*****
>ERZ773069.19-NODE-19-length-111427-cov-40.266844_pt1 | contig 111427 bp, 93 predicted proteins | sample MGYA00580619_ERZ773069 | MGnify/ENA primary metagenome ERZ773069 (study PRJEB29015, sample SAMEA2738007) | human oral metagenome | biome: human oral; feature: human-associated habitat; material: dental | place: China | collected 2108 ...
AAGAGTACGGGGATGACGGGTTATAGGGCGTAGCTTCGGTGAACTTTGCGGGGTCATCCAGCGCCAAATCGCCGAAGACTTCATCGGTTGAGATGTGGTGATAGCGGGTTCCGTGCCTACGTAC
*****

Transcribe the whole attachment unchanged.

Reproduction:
>ERZ773069.19-NODE-19-length-111427-cov-40.266844_pt1 | contig 111427 bp, 93 predicted proteins | sample MGYA00580619_ERZ773069 | MGnify/ENA primary metagenome ERZ773069 (study PRJEB29015, sample SAMEA2738007) | human oral metagenome | biome: human oral; feature: human-associated habitat; material: dental | place: China | collected 2108 ...
AAGAGTACGGGGATGACGGGTTATAGGGCGTAGCTTCGGTGAACTTTGCGGGGTCATCCAGCGCCAAATCGCCGAAGACTTCATCGGTTGAGATGTGGTGATAGCGGGTTCCGTGCCTACGTAC